Please note that I do in not support Julius Malema or the EFF in any manner.
However, us as South Africans need to wake up to the reality that is Julius Malema. I have no doubt that Malema will become president of South Africa, whether in 2018 or at a later stage.
Unfortunately, us South Africans (especially us white South Africans) write Malema off as a corrupt thief who will be heading for jail in the near future, rather than the real presidential threat he poses. We are quick to comment low-IQ points like he is an idiot, he will be heading for jail, he is just looking for (media) attention, etc., without actually reading his points about certain topics.
Granted, Malema is not the brightest spark in politics, but he does make some valid points in between as well (the latest being about the election laws favouring the existing political parties and the majority party in government). Read what he says, some of it actually makes sense.
As much as I hate to admit it, he does have valid points amongst his land redistribution, as well as nationalizing mines & financial institutions arguments.
Please read on before becoming aggravated about what I have written thus far.
I am not saying that I support land redistribution, nationalizing mines or financial institutions by force.
I am not talking about a 2nd Zimbabwe here.
I am simply trying to see certain points through the eyes for a low-income and less educated citizen of South Africa, who are the majority.
South Africa does have a strong infrastructure, as well as wealth, which is mainly controlled by the white minority. This is a fact. Most of the commercial farms are controlled by the white minority.
I know what most of you are going to shout out now. These infrastructures, wealth & agricultural sectors are the results of many years of hard work, and cannot just be taken away. I agree.
What I do not agree on (for example), is the number of unused productive land, belonging to eg. foreign farm owners. I know that there are many foreign farm owners who own more than 2 or 3 farms, and only make use of one, either for private gain or commercially. However, I feel that the unused productive land could be used to educate the local black population about what farming (step 2 commercial farming) is all about. This does not necessarily mean that the land must be taken away from the owner, but government, together with the local agricultural unions, should either offer the owner a realistic (albeit slightly less) price for the land, or work together with the owners in leasing the land for educational programs to further enhance the education levels and understanding of this sector.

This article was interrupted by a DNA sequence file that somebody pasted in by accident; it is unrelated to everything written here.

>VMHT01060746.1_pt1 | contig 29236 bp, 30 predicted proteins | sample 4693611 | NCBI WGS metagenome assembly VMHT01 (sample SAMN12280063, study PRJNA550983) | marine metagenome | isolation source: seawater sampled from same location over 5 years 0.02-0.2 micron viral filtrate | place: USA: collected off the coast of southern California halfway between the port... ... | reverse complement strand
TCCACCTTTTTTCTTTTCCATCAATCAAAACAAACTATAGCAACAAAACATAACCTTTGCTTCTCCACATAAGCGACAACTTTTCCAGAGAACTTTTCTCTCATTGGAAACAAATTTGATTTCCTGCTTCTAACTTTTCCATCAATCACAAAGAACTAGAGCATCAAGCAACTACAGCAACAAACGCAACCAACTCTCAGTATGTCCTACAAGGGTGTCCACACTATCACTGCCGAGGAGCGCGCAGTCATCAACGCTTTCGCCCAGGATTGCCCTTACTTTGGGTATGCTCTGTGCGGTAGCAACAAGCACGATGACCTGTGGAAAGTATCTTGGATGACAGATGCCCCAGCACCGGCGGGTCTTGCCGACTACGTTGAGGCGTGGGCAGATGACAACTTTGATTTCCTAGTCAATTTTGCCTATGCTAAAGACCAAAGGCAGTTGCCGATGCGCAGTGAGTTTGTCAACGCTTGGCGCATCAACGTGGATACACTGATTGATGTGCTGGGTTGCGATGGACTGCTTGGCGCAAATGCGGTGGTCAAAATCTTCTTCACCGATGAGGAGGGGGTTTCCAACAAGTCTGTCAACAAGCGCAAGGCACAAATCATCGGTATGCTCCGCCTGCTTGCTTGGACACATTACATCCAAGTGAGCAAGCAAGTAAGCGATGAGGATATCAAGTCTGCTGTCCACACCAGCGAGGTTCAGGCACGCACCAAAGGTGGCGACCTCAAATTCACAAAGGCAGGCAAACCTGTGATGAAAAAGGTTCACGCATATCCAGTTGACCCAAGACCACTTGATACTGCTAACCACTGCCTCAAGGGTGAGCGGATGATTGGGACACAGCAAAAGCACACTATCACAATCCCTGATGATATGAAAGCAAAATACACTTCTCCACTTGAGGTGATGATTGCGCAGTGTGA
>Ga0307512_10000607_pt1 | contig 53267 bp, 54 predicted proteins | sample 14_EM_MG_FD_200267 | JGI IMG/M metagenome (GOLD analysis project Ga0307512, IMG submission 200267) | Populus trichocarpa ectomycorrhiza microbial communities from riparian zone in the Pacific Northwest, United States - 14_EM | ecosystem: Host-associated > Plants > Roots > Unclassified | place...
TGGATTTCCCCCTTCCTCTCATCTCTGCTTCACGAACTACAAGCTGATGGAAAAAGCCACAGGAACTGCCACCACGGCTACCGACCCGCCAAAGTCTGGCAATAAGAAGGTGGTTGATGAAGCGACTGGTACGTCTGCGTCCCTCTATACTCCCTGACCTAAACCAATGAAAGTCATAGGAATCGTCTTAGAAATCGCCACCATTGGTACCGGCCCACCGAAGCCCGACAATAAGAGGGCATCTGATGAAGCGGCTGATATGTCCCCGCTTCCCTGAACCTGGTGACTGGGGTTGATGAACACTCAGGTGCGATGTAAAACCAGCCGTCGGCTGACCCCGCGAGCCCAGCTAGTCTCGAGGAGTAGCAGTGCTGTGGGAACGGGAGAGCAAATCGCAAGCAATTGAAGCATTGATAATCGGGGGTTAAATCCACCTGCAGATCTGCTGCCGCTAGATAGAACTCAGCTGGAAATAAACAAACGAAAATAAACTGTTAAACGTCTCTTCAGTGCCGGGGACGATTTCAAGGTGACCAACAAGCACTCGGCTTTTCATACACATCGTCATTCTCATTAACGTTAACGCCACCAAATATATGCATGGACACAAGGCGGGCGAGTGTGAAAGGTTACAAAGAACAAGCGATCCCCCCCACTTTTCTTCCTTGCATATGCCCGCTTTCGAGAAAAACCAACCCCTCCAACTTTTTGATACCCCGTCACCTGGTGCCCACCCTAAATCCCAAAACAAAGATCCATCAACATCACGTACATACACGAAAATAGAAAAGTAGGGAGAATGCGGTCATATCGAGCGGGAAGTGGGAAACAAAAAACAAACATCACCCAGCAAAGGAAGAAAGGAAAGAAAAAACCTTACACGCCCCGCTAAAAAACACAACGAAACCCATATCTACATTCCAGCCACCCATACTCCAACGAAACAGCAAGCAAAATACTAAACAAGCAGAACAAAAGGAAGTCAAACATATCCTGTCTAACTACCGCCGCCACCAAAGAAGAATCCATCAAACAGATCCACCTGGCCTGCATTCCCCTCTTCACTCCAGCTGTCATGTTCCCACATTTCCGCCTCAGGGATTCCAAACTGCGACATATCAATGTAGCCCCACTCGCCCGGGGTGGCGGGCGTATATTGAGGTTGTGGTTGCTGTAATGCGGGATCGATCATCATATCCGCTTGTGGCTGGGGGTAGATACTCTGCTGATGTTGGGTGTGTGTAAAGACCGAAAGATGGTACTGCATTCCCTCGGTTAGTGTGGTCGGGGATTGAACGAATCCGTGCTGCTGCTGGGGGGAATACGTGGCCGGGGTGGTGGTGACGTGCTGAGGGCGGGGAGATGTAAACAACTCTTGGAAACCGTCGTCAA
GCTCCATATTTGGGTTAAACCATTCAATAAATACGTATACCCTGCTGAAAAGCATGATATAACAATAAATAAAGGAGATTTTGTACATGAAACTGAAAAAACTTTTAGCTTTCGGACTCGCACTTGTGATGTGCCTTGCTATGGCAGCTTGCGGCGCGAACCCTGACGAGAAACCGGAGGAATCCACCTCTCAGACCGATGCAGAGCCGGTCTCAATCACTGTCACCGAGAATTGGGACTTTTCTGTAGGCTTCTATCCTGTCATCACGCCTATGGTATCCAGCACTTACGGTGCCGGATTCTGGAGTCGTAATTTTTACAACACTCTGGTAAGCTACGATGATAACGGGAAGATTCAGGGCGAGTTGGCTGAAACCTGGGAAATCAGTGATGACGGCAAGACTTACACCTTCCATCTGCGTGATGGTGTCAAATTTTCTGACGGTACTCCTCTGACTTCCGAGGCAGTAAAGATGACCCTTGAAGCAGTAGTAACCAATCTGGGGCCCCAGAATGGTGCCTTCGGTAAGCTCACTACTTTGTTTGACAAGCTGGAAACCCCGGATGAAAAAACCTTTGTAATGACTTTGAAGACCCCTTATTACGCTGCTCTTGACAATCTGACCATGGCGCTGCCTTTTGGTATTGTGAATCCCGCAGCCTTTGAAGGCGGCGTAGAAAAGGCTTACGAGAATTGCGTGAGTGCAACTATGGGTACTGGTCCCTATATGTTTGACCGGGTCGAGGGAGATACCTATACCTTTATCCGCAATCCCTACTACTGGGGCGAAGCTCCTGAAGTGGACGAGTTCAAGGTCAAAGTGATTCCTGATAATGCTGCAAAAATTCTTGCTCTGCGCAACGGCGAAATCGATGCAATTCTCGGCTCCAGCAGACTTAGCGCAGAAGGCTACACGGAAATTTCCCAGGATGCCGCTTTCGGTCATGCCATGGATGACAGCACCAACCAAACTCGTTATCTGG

A similar program could be set up in the mining & banking sectors, which would gradually increase the understanding of these pillars amongst those who, at the moment, see it as products of the apartheid regime.
I believe that increasing the overall education, understanding & awareness of various sectors of business in our country through local programs would make a lot more sense that the current system, which sees large corporate enterprises running after every black university graduate, with a huge compensation package attached, just to balance their BEE quota’s.
South Africa will be a lot better off if more non-white people manage to work their way into the corporate sector, and into management positions through hard work, and not fast-tracked due to BEE quotas.
So in essence, I do understand what Malema is trying to achieve for the nation, but I do not support his way in getting there. Force is no solution, and never has been throughout humanity.
The main problem lies with the low-income and less educated citizen seeing the current infrastructures and wealth in place, and Malema telling them “go get it, it also belongs to you”. Malema knows which strings to pull and what to say to draw the masses. These tactics have worked with various leaders throughout Africa.
I am still convinced that the media-man Malema has another side to him, which has not yet been shown.
I am also convinced that Malema will not go to jail, and will “only” be fined for his corruption cases.
Julius Malema is gaining more & more support by the day, and this is not only the common man on the street. Malema has a large network of people standing behind him, including some very wealthy and powerful people, white & black, local & foreign.
I have long stopped seeing Malema as a joke figure, but rather fear what the future could hold, when (not if) he comes to power.